In 1921 he served in the Reichswehr's 1st Infantry Regiment. In 1922 took an exam in the Defence District. From 1923 to 1930 worked in different headquarters, in the meantime participated in six inspection trips of the Generals' headquarters, led by Obersts von Fritsch, Feige, von Bonin, Hoeppner and von Reichenau.

On December 1, 1927 promoted to Hauptmann. Regiment's adjutant in 1st Infantry Regiment in Königsberg. 1932 became the regiment's company leader, the same year became the training leader at West Land Police inspection. The same year was transferred to the Reichswehr's leader's officers for special use. In December 1933 he requested to retire from Reichswehr and after several applications his request is fulfilled. He retired as the Major, in a uniform of the 1st Prussian infantry regiment.

After the NSDAP gained power, Steiner joined the Reichwehr's headquarters and began to develop new training techniques and tactics.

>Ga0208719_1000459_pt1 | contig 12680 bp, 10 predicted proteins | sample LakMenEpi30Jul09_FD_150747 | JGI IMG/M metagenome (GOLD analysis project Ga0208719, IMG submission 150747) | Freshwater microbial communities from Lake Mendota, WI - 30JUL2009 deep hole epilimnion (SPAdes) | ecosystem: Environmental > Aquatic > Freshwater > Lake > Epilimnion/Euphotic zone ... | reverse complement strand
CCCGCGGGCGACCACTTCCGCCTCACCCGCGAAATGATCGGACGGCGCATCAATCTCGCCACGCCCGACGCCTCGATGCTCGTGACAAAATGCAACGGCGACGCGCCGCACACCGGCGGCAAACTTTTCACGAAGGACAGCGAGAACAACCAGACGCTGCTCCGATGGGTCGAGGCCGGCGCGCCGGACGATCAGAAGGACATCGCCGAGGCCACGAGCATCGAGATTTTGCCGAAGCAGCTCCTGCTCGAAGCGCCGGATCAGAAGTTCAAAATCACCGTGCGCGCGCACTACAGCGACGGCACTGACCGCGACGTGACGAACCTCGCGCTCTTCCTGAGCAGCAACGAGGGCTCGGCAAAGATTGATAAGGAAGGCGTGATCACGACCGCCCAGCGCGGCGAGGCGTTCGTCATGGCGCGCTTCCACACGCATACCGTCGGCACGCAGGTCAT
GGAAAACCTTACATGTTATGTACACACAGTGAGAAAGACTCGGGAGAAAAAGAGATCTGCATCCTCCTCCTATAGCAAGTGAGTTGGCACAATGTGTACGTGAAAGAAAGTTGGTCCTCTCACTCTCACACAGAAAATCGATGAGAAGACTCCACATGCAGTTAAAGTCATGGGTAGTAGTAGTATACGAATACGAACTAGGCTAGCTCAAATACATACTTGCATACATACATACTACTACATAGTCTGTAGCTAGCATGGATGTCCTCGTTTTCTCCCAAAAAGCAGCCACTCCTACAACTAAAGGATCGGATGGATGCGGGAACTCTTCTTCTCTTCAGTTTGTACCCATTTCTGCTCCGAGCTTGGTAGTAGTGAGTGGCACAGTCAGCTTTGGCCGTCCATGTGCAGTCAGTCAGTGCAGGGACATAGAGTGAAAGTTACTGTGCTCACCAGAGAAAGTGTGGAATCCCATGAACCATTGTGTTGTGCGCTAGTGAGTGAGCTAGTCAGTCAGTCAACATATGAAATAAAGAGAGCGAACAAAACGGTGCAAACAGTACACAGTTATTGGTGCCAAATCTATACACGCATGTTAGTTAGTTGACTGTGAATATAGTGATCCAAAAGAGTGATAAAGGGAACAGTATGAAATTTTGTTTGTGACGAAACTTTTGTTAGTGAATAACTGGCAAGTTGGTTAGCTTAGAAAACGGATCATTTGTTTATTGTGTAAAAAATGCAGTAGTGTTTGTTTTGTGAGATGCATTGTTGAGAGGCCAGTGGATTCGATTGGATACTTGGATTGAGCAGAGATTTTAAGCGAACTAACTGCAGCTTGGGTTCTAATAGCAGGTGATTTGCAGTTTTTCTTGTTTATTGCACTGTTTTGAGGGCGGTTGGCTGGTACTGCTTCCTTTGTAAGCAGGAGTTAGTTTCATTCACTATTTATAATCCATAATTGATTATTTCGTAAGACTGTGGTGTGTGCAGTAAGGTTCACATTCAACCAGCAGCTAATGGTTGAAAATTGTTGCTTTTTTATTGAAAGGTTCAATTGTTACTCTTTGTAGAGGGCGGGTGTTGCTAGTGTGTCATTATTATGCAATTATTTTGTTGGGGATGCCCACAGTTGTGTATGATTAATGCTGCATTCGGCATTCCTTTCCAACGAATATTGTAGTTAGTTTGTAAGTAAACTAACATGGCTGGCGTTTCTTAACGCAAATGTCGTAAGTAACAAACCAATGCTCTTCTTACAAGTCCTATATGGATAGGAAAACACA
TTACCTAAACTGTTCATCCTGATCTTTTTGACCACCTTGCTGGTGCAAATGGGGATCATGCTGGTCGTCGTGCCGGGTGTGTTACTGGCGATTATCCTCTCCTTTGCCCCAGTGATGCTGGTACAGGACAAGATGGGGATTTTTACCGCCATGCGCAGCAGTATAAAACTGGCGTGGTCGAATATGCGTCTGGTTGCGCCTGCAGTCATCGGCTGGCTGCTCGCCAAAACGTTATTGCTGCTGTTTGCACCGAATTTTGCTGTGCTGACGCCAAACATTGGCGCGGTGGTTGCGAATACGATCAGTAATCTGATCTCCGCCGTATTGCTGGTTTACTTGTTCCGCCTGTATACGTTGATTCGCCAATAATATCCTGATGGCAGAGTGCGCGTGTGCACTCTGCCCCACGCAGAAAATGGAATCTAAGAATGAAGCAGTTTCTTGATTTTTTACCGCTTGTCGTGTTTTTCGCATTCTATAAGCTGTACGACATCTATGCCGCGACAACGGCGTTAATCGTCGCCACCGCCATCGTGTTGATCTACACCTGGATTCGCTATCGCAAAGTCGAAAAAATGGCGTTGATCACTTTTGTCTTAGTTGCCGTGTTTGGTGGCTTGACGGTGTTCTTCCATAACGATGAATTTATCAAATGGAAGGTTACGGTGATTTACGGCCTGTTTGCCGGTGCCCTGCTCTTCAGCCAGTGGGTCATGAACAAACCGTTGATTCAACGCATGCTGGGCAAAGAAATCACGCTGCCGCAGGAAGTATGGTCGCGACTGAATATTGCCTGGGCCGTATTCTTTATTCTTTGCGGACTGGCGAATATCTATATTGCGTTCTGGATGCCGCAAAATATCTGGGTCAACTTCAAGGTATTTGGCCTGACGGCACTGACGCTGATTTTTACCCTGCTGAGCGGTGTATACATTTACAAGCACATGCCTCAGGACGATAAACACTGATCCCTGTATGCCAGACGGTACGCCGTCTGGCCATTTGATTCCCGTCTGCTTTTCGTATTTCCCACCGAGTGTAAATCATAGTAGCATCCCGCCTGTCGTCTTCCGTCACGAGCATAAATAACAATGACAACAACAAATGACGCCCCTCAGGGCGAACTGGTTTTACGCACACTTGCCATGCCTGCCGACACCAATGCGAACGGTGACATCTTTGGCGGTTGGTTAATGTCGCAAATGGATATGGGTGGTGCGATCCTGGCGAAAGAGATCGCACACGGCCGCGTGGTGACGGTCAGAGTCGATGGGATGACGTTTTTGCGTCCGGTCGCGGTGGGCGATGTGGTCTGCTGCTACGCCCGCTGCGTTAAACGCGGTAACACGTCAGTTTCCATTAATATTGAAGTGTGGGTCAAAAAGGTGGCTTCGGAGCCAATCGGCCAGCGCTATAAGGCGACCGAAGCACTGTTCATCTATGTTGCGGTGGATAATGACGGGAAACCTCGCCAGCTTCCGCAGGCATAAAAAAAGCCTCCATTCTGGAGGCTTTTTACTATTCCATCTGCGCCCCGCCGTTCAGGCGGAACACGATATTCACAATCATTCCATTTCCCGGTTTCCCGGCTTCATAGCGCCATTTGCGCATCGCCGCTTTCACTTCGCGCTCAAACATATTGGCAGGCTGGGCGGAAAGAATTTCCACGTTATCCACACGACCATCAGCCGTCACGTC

1934 worked as the training referent for the Training Office's leader in Berlin. In August 1934 became the leader of the Training Office. After the Reichswehr was dismissed because of security freedom, he was transferred on April 1935 to the III SS-regiment's battalion to become its Commander in Ellwangen-Jagst. There he got acquainted with the SS's and the SA's training and theoretics. He was intrigued by the SS-Verfügunstruppe's (SS-VT, the predecessor of the Waffen-SS) training techniques, which concentrated on the trust within the unit and keeping together. In addition, the SS-VT units concentrated also on the soldiers' and officers' mutual trust, which fascinated Steiner.